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Top Fall Baits For River Smallmouths

August 28th, 2013
By: Corky Cramer
Fall is an exciting time to fish northern rivers for smallmouth bass. Numbers of trophy smallmouth bass can be pretty slim from July to September, but when the water temperature begins a downward slide, big brown bass begin to magically appear.

“On a river with the potential for big smallmouths, I scratch my head wondering where the heck they go during summer,” says Steve Hughes, a long-time angler on western Pennsylvania’s Allegheny River. “But being a glass-half-full kind of guy, I realize a summer drought of big fish makes the fall that much sweeter!”

Hughes defines the start of fall on a northern river as when the water temperature drops into the mid-60s. The seasonal cooling triggers baitfish to begin migrating from shallow riffle areas to slower moving water. It’s also the time when smallmouths switch from their summer smorgasbord (insect larva, crustaceans, mad toms and small riffle minnows) to a diet of larger minnows, chubs and shiners.

“Smallmouth bass initiate their fall feeding binge in the shallower, flowing sections,” Hughes said. “Some of the best sites during early fall are 3- to 4-foot eddies adjacent riffle areas. As the water temperature continues to drop through the 50s, smallies follow preyfish into areas of less current. The fall bite on the Allegheny continues until water temperature nears 40 degrees, at which point practically all smallmouths have arrived at wintering holes and eddies where the current is very slow.”

Hughes says three main lures (and one alternative) catch smallmouth bass throughout the fall on the Allegheny and other rivers in the North and Northeast.

“Experimenting is part of the fishing game, but if your time is limited, a handful of lures is all you need to cover the river from surface to bottom in both current and still-water situations,” he said.

Without hesitation, Hughes says his No. 1 pick for fall smallmouth bass is the YUM 2ube.

“I like plain old green pumpkin – no other color is needed,” he said. “Most river anglers rig a tube on an insert jighead. However, I rig the tube with a 1/8-ounce internal weight and a wide gap worm hook – Tex-posed like many anglers do when flipping a tube.”

His smart rigging offers excellent snag-resistance for dragging along the chunk rock and wood debris on the bottom of river eddies and holes.

To rig the tube, he takes a 1/8-ounce bell sinker (with ring wire line-tie), inserts it into the hollow tube body and pushes it to the head of the lure. Then, he inserts the point of a 4/0 wide gap hook into the head of the tube and feeds it through the wire eye on the bell sinker, bringing the hook point out of the side of the tube about ¼-inch behind the head. Then he measures the hook along the tube, pushes the hook point back through the body and out the other side. The last step is to lightly bury the tip of the point under the skin of the tube.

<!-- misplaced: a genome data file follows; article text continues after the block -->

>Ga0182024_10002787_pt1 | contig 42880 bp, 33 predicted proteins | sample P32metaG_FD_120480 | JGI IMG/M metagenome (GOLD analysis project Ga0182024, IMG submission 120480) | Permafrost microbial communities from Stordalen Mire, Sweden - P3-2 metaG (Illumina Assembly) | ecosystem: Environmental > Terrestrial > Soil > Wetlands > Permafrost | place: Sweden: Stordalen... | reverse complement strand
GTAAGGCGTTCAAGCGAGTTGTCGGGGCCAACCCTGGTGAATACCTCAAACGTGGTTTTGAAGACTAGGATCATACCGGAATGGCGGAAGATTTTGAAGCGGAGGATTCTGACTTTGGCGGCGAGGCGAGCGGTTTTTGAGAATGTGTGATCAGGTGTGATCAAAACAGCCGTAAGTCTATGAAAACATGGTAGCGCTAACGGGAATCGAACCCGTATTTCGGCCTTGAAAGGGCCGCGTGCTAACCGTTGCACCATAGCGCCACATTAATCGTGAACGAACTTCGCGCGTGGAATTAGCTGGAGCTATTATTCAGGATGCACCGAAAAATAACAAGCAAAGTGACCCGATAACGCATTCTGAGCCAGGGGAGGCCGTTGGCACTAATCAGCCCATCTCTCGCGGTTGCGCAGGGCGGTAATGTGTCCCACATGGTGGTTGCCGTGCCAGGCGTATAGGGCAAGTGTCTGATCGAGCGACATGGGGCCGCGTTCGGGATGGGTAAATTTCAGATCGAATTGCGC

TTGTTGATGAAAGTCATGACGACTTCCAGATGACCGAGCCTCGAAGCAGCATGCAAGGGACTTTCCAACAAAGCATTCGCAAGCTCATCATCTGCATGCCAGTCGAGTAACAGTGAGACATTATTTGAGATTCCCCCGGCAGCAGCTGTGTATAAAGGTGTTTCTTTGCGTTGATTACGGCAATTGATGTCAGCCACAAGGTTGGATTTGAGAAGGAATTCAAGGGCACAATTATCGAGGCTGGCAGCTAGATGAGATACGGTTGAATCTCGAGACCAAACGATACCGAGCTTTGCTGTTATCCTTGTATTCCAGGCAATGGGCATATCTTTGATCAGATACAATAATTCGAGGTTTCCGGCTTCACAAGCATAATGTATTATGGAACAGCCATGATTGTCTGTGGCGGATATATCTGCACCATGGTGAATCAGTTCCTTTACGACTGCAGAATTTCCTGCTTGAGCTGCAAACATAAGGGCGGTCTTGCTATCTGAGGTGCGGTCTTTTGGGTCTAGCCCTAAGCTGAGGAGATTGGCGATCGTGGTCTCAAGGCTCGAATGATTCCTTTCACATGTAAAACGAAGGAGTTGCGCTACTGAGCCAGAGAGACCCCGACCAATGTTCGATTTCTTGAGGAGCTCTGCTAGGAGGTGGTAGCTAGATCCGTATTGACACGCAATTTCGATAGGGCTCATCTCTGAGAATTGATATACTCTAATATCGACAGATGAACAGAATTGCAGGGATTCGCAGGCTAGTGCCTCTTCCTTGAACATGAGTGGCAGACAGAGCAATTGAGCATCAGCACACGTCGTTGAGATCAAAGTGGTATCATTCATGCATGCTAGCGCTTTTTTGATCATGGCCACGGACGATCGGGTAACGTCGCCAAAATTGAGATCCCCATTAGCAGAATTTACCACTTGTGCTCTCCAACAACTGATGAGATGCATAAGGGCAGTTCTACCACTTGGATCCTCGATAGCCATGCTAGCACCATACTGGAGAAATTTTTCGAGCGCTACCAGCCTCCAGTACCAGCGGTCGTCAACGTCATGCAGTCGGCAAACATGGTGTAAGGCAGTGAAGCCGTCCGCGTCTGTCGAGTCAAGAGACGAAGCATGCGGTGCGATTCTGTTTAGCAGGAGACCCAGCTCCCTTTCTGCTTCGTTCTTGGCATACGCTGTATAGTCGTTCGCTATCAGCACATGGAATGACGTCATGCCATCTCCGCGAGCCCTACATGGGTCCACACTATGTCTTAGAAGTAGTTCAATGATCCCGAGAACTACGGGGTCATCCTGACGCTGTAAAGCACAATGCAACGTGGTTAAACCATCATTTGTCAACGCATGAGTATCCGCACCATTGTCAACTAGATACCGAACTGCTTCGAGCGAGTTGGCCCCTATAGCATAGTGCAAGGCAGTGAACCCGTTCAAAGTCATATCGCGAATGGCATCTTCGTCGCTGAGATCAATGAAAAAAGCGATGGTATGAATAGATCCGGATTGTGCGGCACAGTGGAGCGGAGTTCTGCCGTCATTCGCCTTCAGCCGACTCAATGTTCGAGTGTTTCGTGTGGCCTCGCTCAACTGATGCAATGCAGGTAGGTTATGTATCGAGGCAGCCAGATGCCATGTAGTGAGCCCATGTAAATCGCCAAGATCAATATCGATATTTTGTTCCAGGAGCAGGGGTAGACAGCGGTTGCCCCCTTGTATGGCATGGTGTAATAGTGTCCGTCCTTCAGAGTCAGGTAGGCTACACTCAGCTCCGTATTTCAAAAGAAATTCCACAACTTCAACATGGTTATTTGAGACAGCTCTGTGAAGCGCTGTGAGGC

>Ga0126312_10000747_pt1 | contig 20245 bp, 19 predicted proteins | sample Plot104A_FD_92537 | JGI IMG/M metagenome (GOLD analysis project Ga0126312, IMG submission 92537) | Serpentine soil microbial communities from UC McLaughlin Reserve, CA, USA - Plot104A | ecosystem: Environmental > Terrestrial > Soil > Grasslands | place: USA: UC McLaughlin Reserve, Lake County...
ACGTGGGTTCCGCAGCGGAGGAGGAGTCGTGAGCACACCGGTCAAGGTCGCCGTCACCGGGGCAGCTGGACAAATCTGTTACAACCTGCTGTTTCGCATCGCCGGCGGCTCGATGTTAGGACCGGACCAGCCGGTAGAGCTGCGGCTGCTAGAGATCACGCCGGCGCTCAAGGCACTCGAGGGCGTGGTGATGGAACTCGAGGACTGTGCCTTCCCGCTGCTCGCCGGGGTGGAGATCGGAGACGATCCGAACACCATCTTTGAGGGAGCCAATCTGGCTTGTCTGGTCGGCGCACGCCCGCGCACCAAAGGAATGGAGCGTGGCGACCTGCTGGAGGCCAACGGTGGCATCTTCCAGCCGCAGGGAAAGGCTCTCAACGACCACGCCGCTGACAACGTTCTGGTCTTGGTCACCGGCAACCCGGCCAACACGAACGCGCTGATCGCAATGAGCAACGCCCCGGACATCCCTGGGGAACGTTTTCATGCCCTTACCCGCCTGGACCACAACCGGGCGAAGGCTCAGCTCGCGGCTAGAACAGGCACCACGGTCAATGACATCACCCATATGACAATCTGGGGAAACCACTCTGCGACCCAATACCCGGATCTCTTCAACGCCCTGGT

Hughes casts the weighted tube upstream at a 45-degree angle, allowing it to sink to the bottom and tumble with the current. The 2ube is his most-versatile rig, and he throws it in fast-moving shallow water and slack areas of deeper holes, and anywhere in between.

His No. 2 pick for fall is a Suspending Rattlin’ Rogue in a pattern that mimics the natural baitfish of the river. The new color patterns of Table Rock Gold, Golden Shiner and Emerald Shiner are especially good representations of indigenous bait species.

 “I fish a hard jerkbait at the head and tail of river pools or holes, so it isn’t necessary to drive the bait down deeper than 4 or 5 feet,” he said. “But I do like one that has an erratic action when I jerk it.”

Hughes is fishing for aggressive, feeding fish in these areas, so there’s no need for slow-motion retrieves. A quick retrieve with lots of erratic twitches usually is most effective. It’s also important to consider that smallmouth bass in these spots are positioned facing into the current, so casts upstream working with the current flow are best.

His No. 3 lure pick comes with a caveat. If the water is fairly clear, he opts for a soft plastic jerkbait like the Houdini Shad in Pearl White, Blue Glimmer or Arkansas Shiner.

“Rig the soft jerkbait on a slightly weighted 4/0 wide-gap hook,” explains Hughes. “Using either spinning or casting tackle, throw it across current and work it quickly with a series of short snaps just under the surface for several feet, then pause and let it drift with the current. It’s a page out of the fly-fishing manual – a dead drift. Let it drift downstream as it sinks very, very slowly. Most strikes occur at the point where the line begins to tighten and the bait swings in an arch.”

Moderate to heavy rains are common across Pennsylvania in early fall. The strong current associated with a high river level creates a disruption in the deeper mid-river holes and pools, and this pushes bass into the newly developing shoreline eddies and pockets. When faced with this situation, Hughes ties on a spinnerbait and pounds the shoreline.

“In the dirty water I want a blade combination that puts out good vibrations,” he said. “The Booyah Vibra-FLX is about as good as it gets. A white skirt and gold blade completes the dirty water package for river smallmouths.”

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